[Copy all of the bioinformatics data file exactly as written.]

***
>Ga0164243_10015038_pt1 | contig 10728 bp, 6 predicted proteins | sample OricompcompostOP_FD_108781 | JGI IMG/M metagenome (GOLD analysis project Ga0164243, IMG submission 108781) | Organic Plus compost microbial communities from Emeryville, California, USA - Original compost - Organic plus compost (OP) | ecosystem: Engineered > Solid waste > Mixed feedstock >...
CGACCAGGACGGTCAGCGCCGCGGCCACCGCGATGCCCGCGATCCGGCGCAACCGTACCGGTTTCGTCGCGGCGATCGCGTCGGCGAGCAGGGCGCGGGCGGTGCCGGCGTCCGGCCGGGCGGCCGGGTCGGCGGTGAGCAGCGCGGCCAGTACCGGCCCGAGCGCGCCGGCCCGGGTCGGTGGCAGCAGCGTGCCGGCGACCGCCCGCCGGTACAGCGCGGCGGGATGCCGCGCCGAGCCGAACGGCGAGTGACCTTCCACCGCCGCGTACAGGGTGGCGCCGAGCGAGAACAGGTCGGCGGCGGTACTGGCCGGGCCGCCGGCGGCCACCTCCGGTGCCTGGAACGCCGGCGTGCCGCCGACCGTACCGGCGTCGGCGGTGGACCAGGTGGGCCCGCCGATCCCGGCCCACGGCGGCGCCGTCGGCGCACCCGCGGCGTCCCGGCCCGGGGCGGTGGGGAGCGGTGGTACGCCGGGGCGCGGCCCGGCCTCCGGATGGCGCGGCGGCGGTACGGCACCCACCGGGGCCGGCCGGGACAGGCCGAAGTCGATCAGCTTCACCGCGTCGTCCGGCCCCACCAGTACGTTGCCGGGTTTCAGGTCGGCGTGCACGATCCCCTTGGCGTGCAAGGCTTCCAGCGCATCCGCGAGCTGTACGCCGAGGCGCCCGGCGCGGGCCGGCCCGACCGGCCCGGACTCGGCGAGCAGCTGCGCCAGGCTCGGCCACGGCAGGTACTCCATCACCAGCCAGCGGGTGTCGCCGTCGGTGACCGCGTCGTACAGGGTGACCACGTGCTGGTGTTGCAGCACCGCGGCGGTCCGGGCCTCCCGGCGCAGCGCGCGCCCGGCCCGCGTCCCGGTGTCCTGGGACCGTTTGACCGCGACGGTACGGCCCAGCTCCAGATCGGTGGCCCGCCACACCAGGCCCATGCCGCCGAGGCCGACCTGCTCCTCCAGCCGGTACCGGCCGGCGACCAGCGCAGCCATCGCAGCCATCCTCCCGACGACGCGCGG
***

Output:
>Ga0164243_10015038_pt1 | contig 10728 bp, 6 predicted proteins | sample OricompcompostOP_FD_108781 | JGI IMG/M metagenome (GOLD analysis project Ga0164243, IMG submission 108781) | Organic Plus compost microbial communities from Emeryville, California, USA - Original compost - Organic plus compost (OP) | ecosystem: Engineered > Solid waste > Mixed feedstock >...
CGACCAGGACGGTCAGCGCCGCGGCCACCGCGATGCCCGCGATCCGGCGCAACCGTACCGGTTTCGTCGCGGCGATCGCGTCGGCGAGCAGGGCGCGGGCGGTGCCGGCGTCCGGCCGGGCGGCCGGGTCGGCGGTGAGCAGCGCGGCCAGTACCGGCCCGAGCGCGCCGGCCCGGGTCGGTGGCAGCAGCGTGCCGGCGACCGCCCGCCGGTACAGCGCGGCGGGATGCCGCGCCGAGCCGAACGGCGAGTGACCTTCCACCGCCGCGTACAGGGTGGCGCCGAGCGAGAACAGGTCGGCGGCGGTACTGGCCGGGCCGCCGGCGGCCACCTCCGGTGCCTGGAACGCCGGCGTGCCGCCGACCGTACCGGCGTCGGCGGTGGACCAGGTGGGCCCGCCGATCCCGGCCCACGGCGGCGCCGTCGGCGCACCCGCGGCGTCCCGGCCCGGGGCGGTGGGGAGCGGTGGTACGCCGGGGCGCGGCCCGGCCTCCGGATGGCGCGGCGGCGGTACGGCACCCACCGGGGCCGGCCGGGACAGGCCGAAGTCGATCAGCTTCACCGCGTCGTCCGGCCCCACCAGTACGTTGCCGGGTTTCAGGTCGGCGTGCACGATCCCCTTGGCGTGCAAGGCTTCCAGCGCATCCGCGAGCTGTACGCCGAGGCGCCCGGCGCGGGCCGGCCCGACCGGCCCGGACTCGGCGAGCAGCTGCGCCAGGCTCGGCCACGGCAGGTACTCCATCACCAGCCAGCGGGTGTCGCCGTCGGTGACCGCGTCGTACAGGGTGACCACGTGCTGGTGTTGCAGCACCGCGGCGGTCCGGGCCTCCCGGCGCAGCGCGCGCCCGGCCCGCGTCCCGGTGTCCTGGGACCGTTTGACCGCGACGGTACGGCCCAGCTCCAGATCGGTGGCCCGCCACACCAGGCCCATGCCGCCGAGGCCGACCTGCTCCTCCAGCCGGTACCGGCCGGCGACCAGCGCAGCCATCGCAGCCATCCTCCCGACGACGCGCGG